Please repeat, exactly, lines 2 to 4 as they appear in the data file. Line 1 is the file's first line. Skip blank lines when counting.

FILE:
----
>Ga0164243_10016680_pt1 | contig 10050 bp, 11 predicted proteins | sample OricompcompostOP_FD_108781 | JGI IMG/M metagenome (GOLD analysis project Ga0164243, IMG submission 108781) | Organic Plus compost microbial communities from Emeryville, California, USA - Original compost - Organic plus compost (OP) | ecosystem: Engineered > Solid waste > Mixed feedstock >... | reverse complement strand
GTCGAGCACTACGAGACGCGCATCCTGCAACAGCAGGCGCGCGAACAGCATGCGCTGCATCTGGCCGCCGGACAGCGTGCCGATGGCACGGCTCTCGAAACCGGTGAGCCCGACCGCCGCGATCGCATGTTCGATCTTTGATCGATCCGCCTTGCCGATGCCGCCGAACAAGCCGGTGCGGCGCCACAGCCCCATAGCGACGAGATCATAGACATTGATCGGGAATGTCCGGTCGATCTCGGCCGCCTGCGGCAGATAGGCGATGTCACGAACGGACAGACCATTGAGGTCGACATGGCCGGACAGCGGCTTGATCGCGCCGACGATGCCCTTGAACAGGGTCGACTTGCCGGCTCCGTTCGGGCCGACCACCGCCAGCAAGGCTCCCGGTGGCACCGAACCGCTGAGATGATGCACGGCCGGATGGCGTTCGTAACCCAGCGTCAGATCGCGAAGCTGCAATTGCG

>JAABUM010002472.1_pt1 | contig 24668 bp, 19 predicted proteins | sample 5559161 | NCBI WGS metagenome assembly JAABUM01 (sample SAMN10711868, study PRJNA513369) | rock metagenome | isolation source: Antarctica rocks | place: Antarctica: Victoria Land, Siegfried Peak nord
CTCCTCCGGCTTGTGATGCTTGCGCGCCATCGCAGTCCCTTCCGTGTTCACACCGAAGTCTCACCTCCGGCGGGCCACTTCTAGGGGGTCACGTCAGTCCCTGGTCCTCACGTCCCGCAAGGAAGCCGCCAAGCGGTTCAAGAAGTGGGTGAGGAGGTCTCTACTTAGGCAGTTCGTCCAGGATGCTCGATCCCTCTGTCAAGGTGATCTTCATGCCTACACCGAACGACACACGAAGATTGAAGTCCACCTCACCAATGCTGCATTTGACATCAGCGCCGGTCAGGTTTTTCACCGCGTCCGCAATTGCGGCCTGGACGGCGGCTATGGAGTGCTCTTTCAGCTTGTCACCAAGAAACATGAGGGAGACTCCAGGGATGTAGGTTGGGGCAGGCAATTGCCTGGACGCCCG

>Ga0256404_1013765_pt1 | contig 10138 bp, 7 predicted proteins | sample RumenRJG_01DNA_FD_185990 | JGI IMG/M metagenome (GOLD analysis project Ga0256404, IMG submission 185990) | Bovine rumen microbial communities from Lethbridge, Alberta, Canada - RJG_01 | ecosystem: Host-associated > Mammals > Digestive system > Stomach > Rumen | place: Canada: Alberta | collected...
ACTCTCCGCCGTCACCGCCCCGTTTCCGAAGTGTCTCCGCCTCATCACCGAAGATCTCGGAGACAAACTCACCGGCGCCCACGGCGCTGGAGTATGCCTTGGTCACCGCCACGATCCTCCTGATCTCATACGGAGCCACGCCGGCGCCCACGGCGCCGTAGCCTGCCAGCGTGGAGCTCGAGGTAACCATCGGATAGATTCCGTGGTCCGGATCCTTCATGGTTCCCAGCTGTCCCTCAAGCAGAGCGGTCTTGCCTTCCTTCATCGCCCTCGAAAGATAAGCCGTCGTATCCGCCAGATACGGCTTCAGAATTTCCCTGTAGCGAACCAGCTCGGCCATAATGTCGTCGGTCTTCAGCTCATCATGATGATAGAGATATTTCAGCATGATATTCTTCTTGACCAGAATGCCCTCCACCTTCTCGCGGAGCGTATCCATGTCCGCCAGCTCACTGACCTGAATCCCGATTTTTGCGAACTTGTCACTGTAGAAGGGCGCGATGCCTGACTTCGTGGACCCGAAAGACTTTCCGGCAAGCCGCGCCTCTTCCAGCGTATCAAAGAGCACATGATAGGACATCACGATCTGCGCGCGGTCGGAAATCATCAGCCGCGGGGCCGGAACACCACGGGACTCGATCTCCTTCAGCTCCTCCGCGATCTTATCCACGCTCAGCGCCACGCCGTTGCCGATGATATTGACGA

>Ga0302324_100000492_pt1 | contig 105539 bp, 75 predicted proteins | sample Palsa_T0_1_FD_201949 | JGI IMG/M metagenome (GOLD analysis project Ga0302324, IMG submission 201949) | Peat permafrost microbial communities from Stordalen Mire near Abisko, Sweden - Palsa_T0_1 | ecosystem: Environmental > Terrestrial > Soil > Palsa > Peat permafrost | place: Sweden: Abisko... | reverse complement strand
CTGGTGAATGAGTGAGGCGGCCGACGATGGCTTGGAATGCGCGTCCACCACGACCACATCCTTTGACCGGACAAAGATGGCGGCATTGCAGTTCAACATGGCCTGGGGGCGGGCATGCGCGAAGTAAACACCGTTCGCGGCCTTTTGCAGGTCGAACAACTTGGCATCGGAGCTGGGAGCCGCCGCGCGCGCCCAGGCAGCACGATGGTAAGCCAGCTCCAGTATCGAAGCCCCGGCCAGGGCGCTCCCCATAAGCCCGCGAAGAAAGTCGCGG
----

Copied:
GTCGAGCACTACGAGACGCGCATCCTGCAACAGCAGGCGCGCGAACAGCATGCGCTGCATCTGGCCGCCGGACAGCGTGCCGATGGCACGGCTCTCGAAACCGGTGAGCCCGACCGCCGCGATCGCATGTTCGATCTTTGATCGATCCGCCTTGCCGATGCCGCCGAACAAGCCGGTGCGGCGCCACAGCCCCATAGCGACGAGATCATAGACATTGATCGGGAATGTCCGGTCGATCTCGGCCGCCTGCGGCAGATAGGCGATGTCACGAACGGACAGACCATTGAGGTCGACATGGCCGGACAGCGGCTTGATCGCGCCGACGATGCCCTTGAACAGGGTCGACTTGCCGGCTCCGTTCGGGCCGACCACCGCCAGCAAGGCTCCCGGTGGCACCGAACCGCTGAGATGATGCACGGCCGGATGGCGTTCGTAACCCAGCGTCAGATCGCGAAGCTGCAATTGCG

>JAABUM010002472.1_pt1 | contig 24668 bp, 19 predicted proteins | sample 5559161 | NCBI WGS metagenome assembly JAABUM01 (sample SAMN10711868, study PRJNA513369) | rock metagenome | isolation source: Antarctica rocks | place: Antarctica: Victoria Land, Siegfried Peak nord
CTCCTCCGGCTTGTGATGCTTGCGCGCCATCGCAGTCCCTTCCGTGTTCACACCGAAGTCTCACCTCCGGCGGGCCACTTCTAGGGGGTCACGTCAGTCCCTGGTCCTCACGTCCCGCAAGGAAGCCGCCAAGCGGTTCAAGAAGTGGGTGAGGAGGTCTCTACTTAGGCAGTTCGTCCAGGATGCTCGATCCCTCTGTCAAGGTGATCTTCATGCCTACACCGAACGACACACGAAGATTGAAGTCCACCTCACCAATGCTGCATTTGACATCAGCGCCGGTCAGGTTTTTCACCGCGTCCGCAATTGCGGCCTGGACGGCGGCTATGGAGTGCTCTTTCAGCTTGTCACCAAGAAACATGAGGGAGACTCCAGGGATGTAGGTTGGGGCAGGCAATTGCCTGGACGCCCG